Cardiac catheterization is a diagnostic procedure performed by a cardiologist to evaluate certain types of heart disease. A thin plastic tube (called a catheter) is inserted into a blood vessel, either in the leg or now frequently through the wrist. The catheter is painlessly advanced through the blood vessel to the heart where pressures can be measured. Dye is injected through the catheter to allow visualization of the coronary (heart) arteries and structure of the heart. This is called angiography. The procedure typically takes an hour or less.
If a blockage is identified , a stent can be advanced through the catheter to the site of the blockage, opened up and left in place .Once the procedure is complete, if done through the wrist a small air filled plastic cuff is left in place to prevent bleeding. If done through the groin, a small absorbable plug is usually deployed to prevent bleeding.
Cardiac catheterization allows us to identify:
- Blockages of the arteries that supply blood to the heart
- Function of the heart valves and other structures
- Pressures within the heart
- The heart’s pumping ability
This information can help doctors decide what treatment is most appropriate. The options might include:
- No treatment (if the catheterization is normal)
- Coronary angioplasty, with or without placement of stents
- Referral to a cardiac surgeon for possible bypass.
What happens during a cardiac catheterization?
Step 1: Before
- Do not eat for six hours before the test. You may drink. If your test is in the morning, begin your fast after midnight the night before. If your test is in the afternoon, you may have a light liquid breakfast such as fruit juice or tea.
- Take your usual medications, especially aspirin, the morning of the procedure. If you are allergic to aspirin, please talk to your doctor about Plavix as an alternative. If you take medication for diabetes, do not take the medication before your procedure unless instructed to do so by your cardiologist.
- If you are allergic to X-ray dye please notify your doctor and the nursing staff upon arrival.
Step 2: Preparation
When you arrive at the hospital, you will be taken to the preparation/recovery area where a member of the staff will do the following:
- Take a brief medical history
- Insert a small IV into your arm vein for administration of medications or fluids
- Answer any questions you may have
Next, you will be moved to the catheterization laboratory, which looks like an operating room. You will lie on a special table that allows an x-ray camera to rotate around you. In preparation for the procedure:
- Your groin or wrist will be prepped
- You will be covered with sterile drapes
- You will receive a sedative to help you relax
Step 3: The Procedure
- Local anesthesia will be administered over the artery where the catheterization is to be performed. The local anesthetic may cause a slight sting or burning sensation that lasts only a few seconds.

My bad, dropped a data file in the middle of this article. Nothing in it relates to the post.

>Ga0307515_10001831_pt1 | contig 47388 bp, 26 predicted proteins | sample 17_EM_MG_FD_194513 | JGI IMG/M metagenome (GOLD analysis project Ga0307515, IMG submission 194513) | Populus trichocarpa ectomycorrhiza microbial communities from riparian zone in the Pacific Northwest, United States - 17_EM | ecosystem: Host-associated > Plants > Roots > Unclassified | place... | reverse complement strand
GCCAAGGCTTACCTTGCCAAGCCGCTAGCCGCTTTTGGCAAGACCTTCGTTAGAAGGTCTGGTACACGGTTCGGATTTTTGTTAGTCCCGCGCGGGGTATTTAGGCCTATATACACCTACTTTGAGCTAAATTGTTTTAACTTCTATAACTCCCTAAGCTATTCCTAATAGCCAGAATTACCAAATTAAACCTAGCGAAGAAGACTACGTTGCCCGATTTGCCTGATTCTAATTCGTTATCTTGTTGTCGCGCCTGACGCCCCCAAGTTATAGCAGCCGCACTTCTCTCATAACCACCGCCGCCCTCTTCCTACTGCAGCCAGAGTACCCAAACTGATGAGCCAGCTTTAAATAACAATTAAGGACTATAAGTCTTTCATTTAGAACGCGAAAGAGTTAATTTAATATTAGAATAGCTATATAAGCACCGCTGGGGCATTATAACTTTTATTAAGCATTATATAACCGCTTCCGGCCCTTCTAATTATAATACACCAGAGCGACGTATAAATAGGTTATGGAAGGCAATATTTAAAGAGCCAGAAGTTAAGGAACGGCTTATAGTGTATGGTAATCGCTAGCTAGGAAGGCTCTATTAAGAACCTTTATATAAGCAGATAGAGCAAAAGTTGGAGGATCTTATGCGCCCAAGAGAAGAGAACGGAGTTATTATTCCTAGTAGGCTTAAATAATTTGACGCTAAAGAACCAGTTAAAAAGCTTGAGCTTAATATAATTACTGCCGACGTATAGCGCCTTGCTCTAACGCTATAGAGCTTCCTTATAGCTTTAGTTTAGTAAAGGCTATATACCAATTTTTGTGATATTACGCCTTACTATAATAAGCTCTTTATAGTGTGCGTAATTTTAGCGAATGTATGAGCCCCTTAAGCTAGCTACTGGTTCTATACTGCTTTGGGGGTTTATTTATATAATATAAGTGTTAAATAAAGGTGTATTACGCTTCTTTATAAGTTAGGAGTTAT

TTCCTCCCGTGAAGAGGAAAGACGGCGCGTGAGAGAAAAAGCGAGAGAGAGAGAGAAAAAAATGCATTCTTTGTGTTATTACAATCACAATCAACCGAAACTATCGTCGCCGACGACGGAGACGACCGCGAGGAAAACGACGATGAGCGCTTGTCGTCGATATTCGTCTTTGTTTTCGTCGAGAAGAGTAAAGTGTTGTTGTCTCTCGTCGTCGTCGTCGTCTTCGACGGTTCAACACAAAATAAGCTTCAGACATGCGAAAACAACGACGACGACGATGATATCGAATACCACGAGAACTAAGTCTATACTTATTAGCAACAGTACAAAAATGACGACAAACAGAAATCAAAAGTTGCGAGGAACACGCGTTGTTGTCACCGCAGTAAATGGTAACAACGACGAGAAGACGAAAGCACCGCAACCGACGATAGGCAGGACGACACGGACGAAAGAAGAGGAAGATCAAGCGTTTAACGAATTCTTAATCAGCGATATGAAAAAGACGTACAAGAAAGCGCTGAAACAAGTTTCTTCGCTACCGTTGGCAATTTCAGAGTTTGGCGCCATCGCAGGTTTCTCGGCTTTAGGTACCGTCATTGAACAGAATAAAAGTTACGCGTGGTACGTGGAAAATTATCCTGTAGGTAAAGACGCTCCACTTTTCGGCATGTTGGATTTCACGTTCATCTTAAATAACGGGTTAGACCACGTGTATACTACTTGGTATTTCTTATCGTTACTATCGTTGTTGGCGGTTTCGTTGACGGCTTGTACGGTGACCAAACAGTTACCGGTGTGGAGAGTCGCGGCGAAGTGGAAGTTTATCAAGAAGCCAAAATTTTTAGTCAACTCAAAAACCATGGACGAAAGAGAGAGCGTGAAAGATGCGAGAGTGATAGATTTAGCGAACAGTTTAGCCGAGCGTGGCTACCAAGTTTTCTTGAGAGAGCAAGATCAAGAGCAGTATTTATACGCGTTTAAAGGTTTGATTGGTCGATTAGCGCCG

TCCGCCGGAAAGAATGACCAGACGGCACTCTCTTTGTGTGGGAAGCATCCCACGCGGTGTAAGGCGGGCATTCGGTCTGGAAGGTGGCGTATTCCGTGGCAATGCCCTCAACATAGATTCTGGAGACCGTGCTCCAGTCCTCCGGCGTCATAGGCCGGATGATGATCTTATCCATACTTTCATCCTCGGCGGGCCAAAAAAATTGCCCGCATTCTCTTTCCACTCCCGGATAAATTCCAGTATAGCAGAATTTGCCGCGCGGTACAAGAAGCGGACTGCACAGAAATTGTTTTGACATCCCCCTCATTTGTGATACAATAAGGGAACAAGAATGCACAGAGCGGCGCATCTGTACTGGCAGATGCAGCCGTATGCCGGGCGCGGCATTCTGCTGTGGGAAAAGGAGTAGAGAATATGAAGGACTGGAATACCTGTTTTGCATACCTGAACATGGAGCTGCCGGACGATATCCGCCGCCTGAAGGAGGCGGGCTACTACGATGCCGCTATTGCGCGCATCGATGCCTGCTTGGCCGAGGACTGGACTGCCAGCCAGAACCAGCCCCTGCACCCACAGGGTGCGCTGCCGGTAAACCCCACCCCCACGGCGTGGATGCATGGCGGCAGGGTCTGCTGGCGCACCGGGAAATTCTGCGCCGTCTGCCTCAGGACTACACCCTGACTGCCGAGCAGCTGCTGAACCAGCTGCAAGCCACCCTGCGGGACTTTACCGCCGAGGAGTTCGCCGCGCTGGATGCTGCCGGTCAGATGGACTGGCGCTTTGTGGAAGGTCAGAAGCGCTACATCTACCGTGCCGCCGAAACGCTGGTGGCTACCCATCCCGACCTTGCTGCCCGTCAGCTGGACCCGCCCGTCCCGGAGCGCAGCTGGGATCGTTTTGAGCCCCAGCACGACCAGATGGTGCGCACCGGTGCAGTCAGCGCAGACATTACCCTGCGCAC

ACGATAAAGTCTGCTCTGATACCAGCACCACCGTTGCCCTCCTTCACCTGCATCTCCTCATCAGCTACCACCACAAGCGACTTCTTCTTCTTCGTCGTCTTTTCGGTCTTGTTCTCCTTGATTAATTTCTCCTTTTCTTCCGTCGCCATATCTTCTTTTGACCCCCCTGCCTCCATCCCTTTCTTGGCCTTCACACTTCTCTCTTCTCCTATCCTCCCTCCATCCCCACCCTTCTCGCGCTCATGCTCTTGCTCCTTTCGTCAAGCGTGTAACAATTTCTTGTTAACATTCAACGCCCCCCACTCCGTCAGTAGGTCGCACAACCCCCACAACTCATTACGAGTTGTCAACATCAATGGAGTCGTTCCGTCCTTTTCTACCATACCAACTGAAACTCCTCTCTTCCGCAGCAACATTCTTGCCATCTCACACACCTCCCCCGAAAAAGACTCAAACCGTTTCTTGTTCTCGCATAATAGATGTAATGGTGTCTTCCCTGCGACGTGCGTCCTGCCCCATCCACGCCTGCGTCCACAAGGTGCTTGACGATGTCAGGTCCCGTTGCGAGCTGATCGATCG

- A small puncture is made in the artery and a sheath (plastic tube) is inserted. The catheter is then painlessly advanced through the sheath to the heart arteries for dye injections, x-ray pictures, and pressure measurements. You may experience a flushing feeling with these injections but should feel no pain.
After reviewing your x-ray pictures, the cardiologists will choose one of the following treatment options:
- Coronary angioplasty
- End the catheterization and remove the catheter
This option will be chosen if:
- Your arteries do not have significant blockages
- Your cardiologist must discuss your treatment options with you, which may include surgery
Step 4: If Coronary Angioplasty Stent is Performed
If the catheterization shows blockages within your coronary arteries, your cardiologist may choose to open these blockages through the catheter. This process is called coronary angioplasty and may involve placement of a stent.
Angioplasty with or without stent implantation involves advancing a non-inflated balloon or stent though a catheter and down the artery to the exact location of your blockage, where it is inflated, compressing the blockage against the wall of the artery. When the balloon or stent is inflated, blood flow to your heart is temporarily interrupted and you may experience a brief period of discomfort. Every effort will be made to minimize this discomfort.
Discussion of findings
The doctor will come into your room to discuss the findings with you and, if you wish, your family members. You will be told whether further therapy is necessary. Further therapy may involve additional medications or even cardiac surgery. If surgery is recommended, it is usually scheduled for another day.
Step 5: After You Go Home
What to expect:
- A bruise or lump may develop at the puncture site and remain for a week or more. This is normal. If there is extensive bruising, some discoloration and tenderness may last for several weeks.
- Notify your doctor if you have new bleeding, increasing tenderness, redness or drainage from the puncture site, fever, chills or change in color or feeling in the limb used during the catheterization.
- If a closure device was used, a plastic covering will be left over the site. This covering should be replaced daily after showering for the first three days. For the next four days, this site should be cleaned daily with a mild soap and covered with a clean band-aid. You can shower but not bathe for this period of time.
When to return to work:
- If you had an elective catheterization without angioplasty, you should expect to take the day off after the procedure. If you have special needs, please discuss them with the doctors or nurses before you go home.
- If you had an angioplasty or stent placement, you must clarify with your doctor when he/she has released you to return to work.
- Ask the physician when you can resume exercising.